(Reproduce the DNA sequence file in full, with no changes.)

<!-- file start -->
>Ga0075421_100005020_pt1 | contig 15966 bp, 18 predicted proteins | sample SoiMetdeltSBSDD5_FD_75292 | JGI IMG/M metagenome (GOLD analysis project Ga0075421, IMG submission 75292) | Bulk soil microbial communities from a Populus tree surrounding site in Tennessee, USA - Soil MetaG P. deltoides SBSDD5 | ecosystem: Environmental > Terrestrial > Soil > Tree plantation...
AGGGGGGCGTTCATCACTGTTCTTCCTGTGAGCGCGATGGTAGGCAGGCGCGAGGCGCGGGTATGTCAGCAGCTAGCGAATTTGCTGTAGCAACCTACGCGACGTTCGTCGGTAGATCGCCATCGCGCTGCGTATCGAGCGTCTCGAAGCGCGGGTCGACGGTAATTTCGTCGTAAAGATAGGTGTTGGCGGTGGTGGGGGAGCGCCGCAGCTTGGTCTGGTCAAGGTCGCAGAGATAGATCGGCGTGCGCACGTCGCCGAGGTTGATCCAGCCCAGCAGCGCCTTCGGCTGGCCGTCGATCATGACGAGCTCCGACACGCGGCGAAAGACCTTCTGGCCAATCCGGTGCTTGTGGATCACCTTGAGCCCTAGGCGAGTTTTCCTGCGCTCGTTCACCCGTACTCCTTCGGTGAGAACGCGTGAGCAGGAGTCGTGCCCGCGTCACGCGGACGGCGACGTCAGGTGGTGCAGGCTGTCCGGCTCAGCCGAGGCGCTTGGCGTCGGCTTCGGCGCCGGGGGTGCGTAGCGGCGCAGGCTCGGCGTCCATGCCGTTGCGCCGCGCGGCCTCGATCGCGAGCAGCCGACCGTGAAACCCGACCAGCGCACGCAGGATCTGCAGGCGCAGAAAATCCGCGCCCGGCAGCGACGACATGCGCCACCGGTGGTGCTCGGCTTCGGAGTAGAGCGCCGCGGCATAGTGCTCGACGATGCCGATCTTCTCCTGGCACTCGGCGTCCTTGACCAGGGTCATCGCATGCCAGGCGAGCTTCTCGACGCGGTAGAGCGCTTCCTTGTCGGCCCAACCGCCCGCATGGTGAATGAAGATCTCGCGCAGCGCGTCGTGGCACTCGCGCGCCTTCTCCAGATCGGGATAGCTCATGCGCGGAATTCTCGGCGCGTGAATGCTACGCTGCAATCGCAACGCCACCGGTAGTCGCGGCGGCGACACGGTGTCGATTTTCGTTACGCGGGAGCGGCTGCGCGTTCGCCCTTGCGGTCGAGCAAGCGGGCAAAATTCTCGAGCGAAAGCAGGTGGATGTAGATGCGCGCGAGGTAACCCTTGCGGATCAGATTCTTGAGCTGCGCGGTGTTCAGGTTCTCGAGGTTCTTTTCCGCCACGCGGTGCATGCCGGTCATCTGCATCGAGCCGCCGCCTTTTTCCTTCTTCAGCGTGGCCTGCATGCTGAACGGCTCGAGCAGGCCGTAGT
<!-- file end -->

>Ga0075421_100005020_pt1 | contig 15966 bp, 18 predicted proteins | sample SoiMetdeltSBSDD5_FD_75292 | JGI IMG/M metagenome (GOLD analysis project Ga0075421, IMG submission 75292) | Bulk soil microbial communities from a Populus tree surrounding site in Tennessee, USA - Soil MetaG P. deltoides SBSDD5 | ecosystem: Environmental > Terrestrial > Soil > Tree plantation...
AGGGGGGCGTTCATCACTGTTCTTCCTGTGAGCGCGATGGTAGGCAGGCGCGAGGCGCGGGTATGTCAGCAGCTAGCGAATTTGCTGTAGCAACCTACGCGACGTTCGTCGGTAGATCGCCATCGCGCTGCGTATCGAGCGTCTCGAAGCGCGGGTCGACGGTAATTTCGTCGTAAAGATAGGTGTTGGCGGTGGTGGGGGAGCGCCGCAGCTTGGTCTGGTCAAGGTCGCAGAGATAGATCGGCGTGCGCACGTCGCCGAGGTTGATCCAGCCCAGCAGCGCCTTCGGCTGGCCGTCGATCATGACGAGCTCCGACACGCGGCGAAAGACCTTCTGGCCAATCCGGTGCTTGTGGATCACCTTGAGCCCTAGGCGAGTTTTCCTGCGCTCGTTCACCCGTACTCCTTCGGTGAGAACGCGTGAGCAGGAGTCGTGCCCGCGTCACGCGGACGGCGACGTCAGGTGGTGCAGGCTGTCCGGCTCAGCCGAGGCGCTTGGCGTCGGCTTCGGCGCCGGGGGTGCGTAGCGGCGCAGGCTCGGCGTCCATGCCGTTGCGCCGCGCGGCCTCGATCGCGAGCAGCCGACCGTGAAACCCGACCAGCGCACGCAGGATCTGCAGGCGCAGAAAATCCGCGCCCGGCAGCGACGACATGCGCCACCGGTGGTGCTCGGCTTCGGAGTAGAGCGCCGCGGCATAGTGCTCGACGATGCCGATCTTCTCCTGGCACTCGGCGTCCTTGACCAGGGTCATCGCATGCCAGGCGAGCTTCTCGACGCGGTAGAGCGCTTCCTTGTCGGCCCAACCGCCCGCATGGTGAATGAAGATCTCGCGCAGCGCGTCGTGGCACTCGCGCGCCTTCTCCAGATCGGGATAGCTCATGCGCGGAATTCTCGGCGCGTGAATGCTACGCTGCAATCGCAACGCCACCGGTAGTCGCGGCGGCGACACGGTGTCGATTTTCGTTACGCGGGAGCGGCTGCGCGTTCGCCCTTGCGGTCGAGCAAGCGGGCAAAATTCTCGAGCGAAAGCAGGTGGATGTAGATGCGCGCGAGGTAACCCTTGCGGATCAGATTCTTGAGCTGCGCGGTGTTCAGGTTCTCGAGGTTCTTTTCCGCCACGCGGTGCATGCCGGTCATCTGCATCGAGCCGCCGCCTTTTTCCTTCTTCAGCGTGGCCTGCATGCTGAACGGCTCGAGCAGGCCGTAGT